And this is where Miss Brodie really fucks up: she accepts a new member to the Brodie set, Joyce Emily. This newbie seems open to the whole fascism thing, so Brodie fans the flames, encouraging her to run away and fight in the Spanish Civil War on the nationalist side. Of course, Joyce Emily follows the suggestion… and is promptly killed en route. Yikes!





Sandy has become Miss Brodie’s confidante, so she gets all the inside scoop on this turn of events, all the while still fucking the teacher that paints his lover’s heads on students bodies (I’m sorry, I can’t get over that, it’s just so icky, and NONE OF THEM SEEM TO CARE! WHY?!). Sandy’s interest in Teddy wanes over time, but her Swimfan-y obsession with Miss Brodie reaches boiling point. She winds up approaching the headmistress, giving her all the dirt she has on Miss Brodie, which (it turns out) is enough to get her fired. Then the little betrayer converts to Catholicism and becomes a nun, Miss Brodie dies never knowing that Sandy ratted her out, the end.

Now, maybe I’ve been at this reading-and-reviewing-the-classics game a little too long, but I couldn’t help reading this as a religious allegory. I mean, I don’t know dick about religion, so I could be way off-base, but hear me out: Miss Jean Brodie is Jesus (right?), and she gathers all these disciples (students) around her, and goes about preaching an alternate worldview, until Judas (Sandy) betrays her. That’s about right, isn’t it?

Even if it isn’t, The Prime Of Miss Jean Brodie is ultimately a story about loyalty. You can tell, because Sandy keeps on repeating “it’s only possible to betray where loyalty is due”, which is an interesting moral philosophy in and of itself. It’s also a funny book, in the way that Jane Austen’s Emma was funny: I didn’t laugh out loud, but I appreciated how it was witty and clever. And damn, Spark manages to cram a whole lotta story into very few words: this review is about as long as the book!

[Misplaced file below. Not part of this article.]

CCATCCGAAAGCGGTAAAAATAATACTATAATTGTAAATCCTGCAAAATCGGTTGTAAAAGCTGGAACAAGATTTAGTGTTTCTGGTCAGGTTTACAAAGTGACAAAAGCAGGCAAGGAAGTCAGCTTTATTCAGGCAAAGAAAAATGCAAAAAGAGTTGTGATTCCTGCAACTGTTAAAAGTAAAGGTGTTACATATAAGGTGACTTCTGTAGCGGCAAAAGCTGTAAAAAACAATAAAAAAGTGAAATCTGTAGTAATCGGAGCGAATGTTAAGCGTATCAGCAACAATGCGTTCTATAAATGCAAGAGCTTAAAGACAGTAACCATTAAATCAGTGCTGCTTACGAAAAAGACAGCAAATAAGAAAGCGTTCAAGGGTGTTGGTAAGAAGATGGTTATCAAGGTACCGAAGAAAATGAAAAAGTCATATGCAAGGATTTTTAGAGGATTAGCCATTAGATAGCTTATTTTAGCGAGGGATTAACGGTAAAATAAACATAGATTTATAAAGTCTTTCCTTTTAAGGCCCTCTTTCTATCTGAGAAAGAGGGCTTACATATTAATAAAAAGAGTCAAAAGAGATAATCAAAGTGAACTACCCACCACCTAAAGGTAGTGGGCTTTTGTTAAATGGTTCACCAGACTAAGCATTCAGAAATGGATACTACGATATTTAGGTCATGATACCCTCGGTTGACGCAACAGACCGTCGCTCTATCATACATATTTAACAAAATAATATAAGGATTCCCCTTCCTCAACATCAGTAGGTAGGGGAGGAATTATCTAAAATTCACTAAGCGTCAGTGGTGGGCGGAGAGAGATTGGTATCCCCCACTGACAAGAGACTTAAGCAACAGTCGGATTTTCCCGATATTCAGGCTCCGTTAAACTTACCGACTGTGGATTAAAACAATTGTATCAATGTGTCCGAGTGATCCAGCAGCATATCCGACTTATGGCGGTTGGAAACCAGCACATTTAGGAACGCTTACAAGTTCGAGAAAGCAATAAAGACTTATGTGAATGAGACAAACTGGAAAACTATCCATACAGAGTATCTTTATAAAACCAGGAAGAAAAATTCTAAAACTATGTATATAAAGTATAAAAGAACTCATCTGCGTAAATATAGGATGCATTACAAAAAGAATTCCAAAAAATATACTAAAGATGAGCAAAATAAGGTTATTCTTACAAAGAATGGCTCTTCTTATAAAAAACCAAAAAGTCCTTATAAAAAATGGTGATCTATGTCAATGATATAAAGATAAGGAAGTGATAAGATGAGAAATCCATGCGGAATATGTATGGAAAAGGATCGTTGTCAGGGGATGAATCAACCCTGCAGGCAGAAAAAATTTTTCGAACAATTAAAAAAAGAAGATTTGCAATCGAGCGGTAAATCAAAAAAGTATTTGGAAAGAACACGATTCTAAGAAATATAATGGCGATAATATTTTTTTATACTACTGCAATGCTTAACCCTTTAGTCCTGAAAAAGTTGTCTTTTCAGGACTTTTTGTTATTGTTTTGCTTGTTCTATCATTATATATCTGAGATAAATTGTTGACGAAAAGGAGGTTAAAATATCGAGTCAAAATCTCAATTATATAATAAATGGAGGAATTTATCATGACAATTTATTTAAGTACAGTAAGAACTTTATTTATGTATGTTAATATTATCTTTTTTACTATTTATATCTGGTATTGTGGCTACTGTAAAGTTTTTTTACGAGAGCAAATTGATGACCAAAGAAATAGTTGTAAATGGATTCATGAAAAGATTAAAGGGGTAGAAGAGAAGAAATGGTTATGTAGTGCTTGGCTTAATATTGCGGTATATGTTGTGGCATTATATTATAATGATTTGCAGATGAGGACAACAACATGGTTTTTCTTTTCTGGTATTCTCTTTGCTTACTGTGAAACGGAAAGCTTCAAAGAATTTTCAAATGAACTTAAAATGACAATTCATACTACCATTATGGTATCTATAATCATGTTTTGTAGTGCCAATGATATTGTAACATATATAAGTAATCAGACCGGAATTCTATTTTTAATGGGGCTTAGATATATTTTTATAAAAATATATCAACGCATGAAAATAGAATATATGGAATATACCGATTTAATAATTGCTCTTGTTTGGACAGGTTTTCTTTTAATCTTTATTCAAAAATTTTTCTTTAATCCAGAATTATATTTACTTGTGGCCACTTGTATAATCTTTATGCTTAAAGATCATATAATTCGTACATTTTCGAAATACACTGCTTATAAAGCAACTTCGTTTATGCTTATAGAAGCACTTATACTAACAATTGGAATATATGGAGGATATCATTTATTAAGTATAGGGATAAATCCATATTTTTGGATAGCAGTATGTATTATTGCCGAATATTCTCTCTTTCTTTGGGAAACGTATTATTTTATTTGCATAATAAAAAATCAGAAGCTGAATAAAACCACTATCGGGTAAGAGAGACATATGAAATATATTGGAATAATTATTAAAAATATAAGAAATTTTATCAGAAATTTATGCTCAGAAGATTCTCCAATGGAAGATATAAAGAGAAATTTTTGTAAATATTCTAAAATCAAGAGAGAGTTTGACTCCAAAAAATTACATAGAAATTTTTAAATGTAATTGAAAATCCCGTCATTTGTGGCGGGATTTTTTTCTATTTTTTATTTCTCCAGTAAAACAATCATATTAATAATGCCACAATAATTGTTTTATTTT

If you haven’t already had your fill of creepy for the day, here’s the final serve: Miss Jean Brodie is based on a real person! Christina Kay was Spark’s teacher for two years at James Gillespie’s School For Girls, and Spark credited her with encouraging her burgeoning talent for writing. Spark, like Sandy, also later converted to Catholicism. No word on whether the perverted painting and underhanded betrayal parts are true-to-life, but they do say “write what you know”…

The Prime Of Miss Jean Brodie will give you a lot to chew on; don’t be fooled by how short it is! It’s definitely worth a read. It’s unlikely to become your special all-time favourite, but it will stick with you for a while. I’m selfishly hoping you’ll all read it and be creeped out as I am, if for no other reason than to validate my feelings! It can’t just be me… right?

My favourite Amazon reviews of The Prime Of Miss Jean Brodie:

  • “Good story no real purpose though. Well written.” – Courtney McFeters
  • “Muriel Spark, to me, is one of the greatest writers of her time. Each book is a gem, but of course, this one really sparkles.” – Sally
  • “I consider myself a fairly inteligent high school student who is eager to be challenged mentally. The problems with this book are several fold. It jumps around like a five-year on a jolt cola bender. The characters are unimpressive and serve somehow or another to emulate each other and form some sort of omni-character – which i dont care to figure out. The plot is about as unsubstantial and insignificant as an ant taking a dump. [note: the reason i am so profane is due to my hating the book and having to analyze the non-existent humor in it for my AP literature class, apologies around] THIS BOOK IS THE ATTEMPT BY MURIEL SPARK TO ACADEMICLLY POSTURE HERSELF INTO A POSITION OF PSEUDO-INTELLECTUAL AUTHORITY AND DISPLAY HER COMPLEX AND INSIGNIFICANT FICTION FORMAT. MAKE NO MISTAKE, THIS BOOK IS ONE PRETENSTIOUS(sic) PAGE AFTER ANOTHER.
a mad millburn lit student (2002-2003)” – nozama woleb
  • “I just wanted to say that this book made me wish that theyd legalise hand guns in the UK. It is the kind of book that makes little children cry. I have read more interesting stuff on the bake of crisp packets. In conclusion 9/10 phycopathic maniacs recomend reading The Pride of MJB before going on a random killing spree.” – Mr Cook’s Favourite Pupil